PESHAWAR, Pakistan (AP) – A suicide bomber rammed an explosives-laden vehicle into a hotel in a northwest Pakistan market on Friday, killing 25 people in a possible sectarian attack, police and a government official said.
The attack in Usterzai village on the outskirts of Kohat town was the second in two days in the area, which is not far from the Afghan border and has witnessed past incidents of violence between Sunni and Shiite Muslims. A bomb Thursday in Kohat wounded six people.
The small Hikmat Ali Hotel, which was among several buildings badly damaged in Friday’s blast, is located in a roadside market. It is owned by a Shiite, police official Asmat Ullah said.
The violence underscores the relentless insecurity in a region home to the Taliban and Al Qaeda, whose Sunni extremism has only fueled sectarian attacks that have long plagued Pakistan.
Militants continue to mount attacks despite military offensives aimed at Taliban fighters over the past year.
The U.S. is particularly anxious for Pakistan to clamp down on militants it says are behind attacks on American and NATO troops across the border in Afghanistan.
Police official Ali Hassan Khan said Friday’s bomber was in a vehicle.
The blast destroyed several cars, and several shops at the Kacha Paka market caved in.
Area mayor Syed Mehtabul Hassan told The Associated Press that 25 bodies were pulled out of the rubble of the hotel and nearby shops and that several other people were wounded.
Footage from a hospital aired by Pakistan’s Express news channel showed some of the wounded in beds and on stretchers. The men were bloodied, bandaged and seemingly in shock.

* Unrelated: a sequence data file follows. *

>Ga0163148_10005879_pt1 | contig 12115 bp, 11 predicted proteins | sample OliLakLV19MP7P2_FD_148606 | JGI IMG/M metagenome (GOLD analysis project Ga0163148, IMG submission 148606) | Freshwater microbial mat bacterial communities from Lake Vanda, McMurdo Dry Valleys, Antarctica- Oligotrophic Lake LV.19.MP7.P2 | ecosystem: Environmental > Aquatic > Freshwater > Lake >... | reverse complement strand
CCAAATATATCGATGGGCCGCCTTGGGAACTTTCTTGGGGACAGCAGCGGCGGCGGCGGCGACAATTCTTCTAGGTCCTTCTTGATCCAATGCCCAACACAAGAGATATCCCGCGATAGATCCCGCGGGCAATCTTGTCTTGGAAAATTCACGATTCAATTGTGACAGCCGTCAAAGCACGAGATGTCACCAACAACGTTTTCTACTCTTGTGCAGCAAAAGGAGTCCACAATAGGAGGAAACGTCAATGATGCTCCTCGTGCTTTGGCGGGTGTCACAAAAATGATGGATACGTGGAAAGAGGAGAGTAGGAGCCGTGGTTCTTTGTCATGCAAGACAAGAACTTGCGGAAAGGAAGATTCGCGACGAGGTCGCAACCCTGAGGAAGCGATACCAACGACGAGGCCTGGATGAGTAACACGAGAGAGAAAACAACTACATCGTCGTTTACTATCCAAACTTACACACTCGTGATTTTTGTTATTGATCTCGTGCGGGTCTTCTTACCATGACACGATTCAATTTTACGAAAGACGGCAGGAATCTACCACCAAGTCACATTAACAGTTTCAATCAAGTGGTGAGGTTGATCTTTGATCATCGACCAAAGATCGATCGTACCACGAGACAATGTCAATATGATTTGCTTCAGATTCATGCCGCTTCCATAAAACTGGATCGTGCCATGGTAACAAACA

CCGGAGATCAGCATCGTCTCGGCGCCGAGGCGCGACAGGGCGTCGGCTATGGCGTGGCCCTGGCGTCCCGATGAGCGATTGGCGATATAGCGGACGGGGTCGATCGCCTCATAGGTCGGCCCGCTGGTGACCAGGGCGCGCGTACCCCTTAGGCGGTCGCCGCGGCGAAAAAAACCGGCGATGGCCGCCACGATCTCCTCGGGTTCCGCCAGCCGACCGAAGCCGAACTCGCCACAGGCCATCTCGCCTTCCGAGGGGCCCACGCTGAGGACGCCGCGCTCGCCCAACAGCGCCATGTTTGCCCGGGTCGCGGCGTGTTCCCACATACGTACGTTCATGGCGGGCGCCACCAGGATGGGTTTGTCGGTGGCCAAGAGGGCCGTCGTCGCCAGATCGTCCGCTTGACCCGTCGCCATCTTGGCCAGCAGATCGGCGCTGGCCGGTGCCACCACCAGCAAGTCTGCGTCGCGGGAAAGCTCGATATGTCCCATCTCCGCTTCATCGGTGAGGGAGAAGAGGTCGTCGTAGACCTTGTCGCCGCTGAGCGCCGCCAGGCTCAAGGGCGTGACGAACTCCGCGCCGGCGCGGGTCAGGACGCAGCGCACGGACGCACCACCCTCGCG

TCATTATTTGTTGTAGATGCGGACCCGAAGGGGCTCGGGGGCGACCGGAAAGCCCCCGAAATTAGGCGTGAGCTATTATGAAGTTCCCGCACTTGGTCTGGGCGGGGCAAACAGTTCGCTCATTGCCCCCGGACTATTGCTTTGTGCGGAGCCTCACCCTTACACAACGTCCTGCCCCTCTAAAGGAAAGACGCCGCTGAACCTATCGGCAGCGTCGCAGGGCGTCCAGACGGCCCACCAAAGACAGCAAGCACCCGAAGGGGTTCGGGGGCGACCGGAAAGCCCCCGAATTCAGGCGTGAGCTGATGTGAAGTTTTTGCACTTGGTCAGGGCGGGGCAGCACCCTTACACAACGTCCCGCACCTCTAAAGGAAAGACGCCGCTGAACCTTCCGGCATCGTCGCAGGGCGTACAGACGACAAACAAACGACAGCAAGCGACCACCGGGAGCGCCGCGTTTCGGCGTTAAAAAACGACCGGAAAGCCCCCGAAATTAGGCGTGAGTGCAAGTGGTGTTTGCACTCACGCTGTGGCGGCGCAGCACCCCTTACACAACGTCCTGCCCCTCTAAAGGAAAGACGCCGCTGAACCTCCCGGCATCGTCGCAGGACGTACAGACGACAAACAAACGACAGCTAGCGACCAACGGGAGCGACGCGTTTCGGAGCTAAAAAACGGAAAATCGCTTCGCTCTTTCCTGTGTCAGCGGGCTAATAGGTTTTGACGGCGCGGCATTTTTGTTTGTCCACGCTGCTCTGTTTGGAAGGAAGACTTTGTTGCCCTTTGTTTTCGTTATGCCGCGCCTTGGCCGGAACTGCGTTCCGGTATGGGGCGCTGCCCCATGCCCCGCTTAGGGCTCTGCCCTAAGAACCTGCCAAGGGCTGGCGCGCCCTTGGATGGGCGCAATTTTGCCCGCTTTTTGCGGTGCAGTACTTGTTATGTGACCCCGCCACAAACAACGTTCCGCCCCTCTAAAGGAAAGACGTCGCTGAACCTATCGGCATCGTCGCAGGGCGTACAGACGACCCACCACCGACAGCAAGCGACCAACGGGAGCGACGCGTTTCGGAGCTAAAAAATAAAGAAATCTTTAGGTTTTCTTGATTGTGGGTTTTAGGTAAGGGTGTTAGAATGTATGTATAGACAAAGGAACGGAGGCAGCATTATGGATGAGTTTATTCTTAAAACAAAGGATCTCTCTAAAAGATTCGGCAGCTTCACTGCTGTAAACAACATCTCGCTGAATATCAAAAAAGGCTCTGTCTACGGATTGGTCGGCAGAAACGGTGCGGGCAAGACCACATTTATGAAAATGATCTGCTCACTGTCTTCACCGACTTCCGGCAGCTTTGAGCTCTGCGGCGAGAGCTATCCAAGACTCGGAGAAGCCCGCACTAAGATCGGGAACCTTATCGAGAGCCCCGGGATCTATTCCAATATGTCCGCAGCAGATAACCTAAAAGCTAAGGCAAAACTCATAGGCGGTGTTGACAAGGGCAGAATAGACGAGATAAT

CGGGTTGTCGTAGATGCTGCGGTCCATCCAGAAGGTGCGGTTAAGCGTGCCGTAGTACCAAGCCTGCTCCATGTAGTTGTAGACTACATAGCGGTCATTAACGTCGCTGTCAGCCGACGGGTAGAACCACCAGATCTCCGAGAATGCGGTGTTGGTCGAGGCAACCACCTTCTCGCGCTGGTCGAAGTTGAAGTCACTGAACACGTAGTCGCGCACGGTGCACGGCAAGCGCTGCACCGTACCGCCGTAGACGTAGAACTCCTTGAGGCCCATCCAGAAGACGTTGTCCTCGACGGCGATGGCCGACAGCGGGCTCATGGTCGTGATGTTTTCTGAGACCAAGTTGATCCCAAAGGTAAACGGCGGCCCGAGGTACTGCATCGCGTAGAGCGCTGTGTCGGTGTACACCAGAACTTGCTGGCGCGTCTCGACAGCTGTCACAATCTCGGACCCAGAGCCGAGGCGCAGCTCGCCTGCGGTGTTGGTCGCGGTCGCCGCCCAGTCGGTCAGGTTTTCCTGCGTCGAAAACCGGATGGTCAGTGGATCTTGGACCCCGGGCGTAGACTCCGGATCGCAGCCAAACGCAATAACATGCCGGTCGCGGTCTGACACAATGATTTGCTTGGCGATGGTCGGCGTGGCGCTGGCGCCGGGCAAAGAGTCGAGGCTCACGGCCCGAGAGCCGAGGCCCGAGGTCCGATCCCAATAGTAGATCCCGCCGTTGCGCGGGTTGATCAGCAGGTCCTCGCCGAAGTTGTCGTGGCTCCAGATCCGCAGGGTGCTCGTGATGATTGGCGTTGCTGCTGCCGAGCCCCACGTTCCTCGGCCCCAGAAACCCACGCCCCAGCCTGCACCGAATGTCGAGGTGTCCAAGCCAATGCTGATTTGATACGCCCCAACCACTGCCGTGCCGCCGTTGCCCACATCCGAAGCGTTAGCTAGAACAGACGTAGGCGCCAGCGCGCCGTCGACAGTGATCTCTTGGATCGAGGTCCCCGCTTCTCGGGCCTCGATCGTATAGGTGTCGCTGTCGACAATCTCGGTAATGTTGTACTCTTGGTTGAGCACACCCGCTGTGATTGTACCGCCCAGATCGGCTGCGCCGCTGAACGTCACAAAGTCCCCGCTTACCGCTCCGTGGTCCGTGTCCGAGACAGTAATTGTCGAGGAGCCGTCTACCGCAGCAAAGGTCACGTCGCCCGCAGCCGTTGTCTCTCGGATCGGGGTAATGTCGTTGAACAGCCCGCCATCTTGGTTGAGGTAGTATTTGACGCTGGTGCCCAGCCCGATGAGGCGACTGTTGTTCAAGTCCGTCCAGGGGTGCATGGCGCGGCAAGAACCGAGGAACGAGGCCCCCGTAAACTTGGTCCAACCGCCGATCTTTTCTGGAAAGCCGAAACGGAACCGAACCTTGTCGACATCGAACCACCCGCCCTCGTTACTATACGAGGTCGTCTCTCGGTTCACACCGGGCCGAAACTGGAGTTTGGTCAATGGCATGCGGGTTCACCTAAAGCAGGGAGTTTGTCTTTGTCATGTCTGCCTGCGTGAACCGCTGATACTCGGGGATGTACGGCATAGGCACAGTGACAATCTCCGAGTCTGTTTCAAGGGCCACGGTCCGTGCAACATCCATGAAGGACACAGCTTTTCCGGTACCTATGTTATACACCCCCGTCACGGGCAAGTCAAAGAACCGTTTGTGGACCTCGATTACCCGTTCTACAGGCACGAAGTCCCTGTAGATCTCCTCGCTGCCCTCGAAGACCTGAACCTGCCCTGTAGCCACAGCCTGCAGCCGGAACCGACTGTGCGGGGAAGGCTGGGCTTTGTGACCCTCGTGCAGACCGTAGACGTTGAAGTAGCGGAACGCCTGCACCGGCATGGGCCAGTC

Kohat is a garrison town around 40 miles (60 kilometers) south of Peshawar, Pakistan’s main northwest city. On Thursday, six people were wounded when a bomb planted outside a shop in Kohat exploded.
Pakistani Prime Minister Yousuf Raza Gilani condemned Friday’s attack in a short press statement.
Pakistan’s military, however, has made gains in the region over the past year.
A four-month-old army offensive against Taliban militants in the Swat Valley has, according to the military, killed more than 1,800 alleged militants, while at least three top leaders of the Swat Taliban have been arrested.
Government officials say the army is also closing in on Swat Taliban chief Maulana Fazlullah, whose radio broadcasts long spread fear among residents of the valley.
Search and clearance operations over the previous 24 hours in Swat led to the arrests of seven militants and surrenders of another 13, the Pakistani military said in a Friday statement.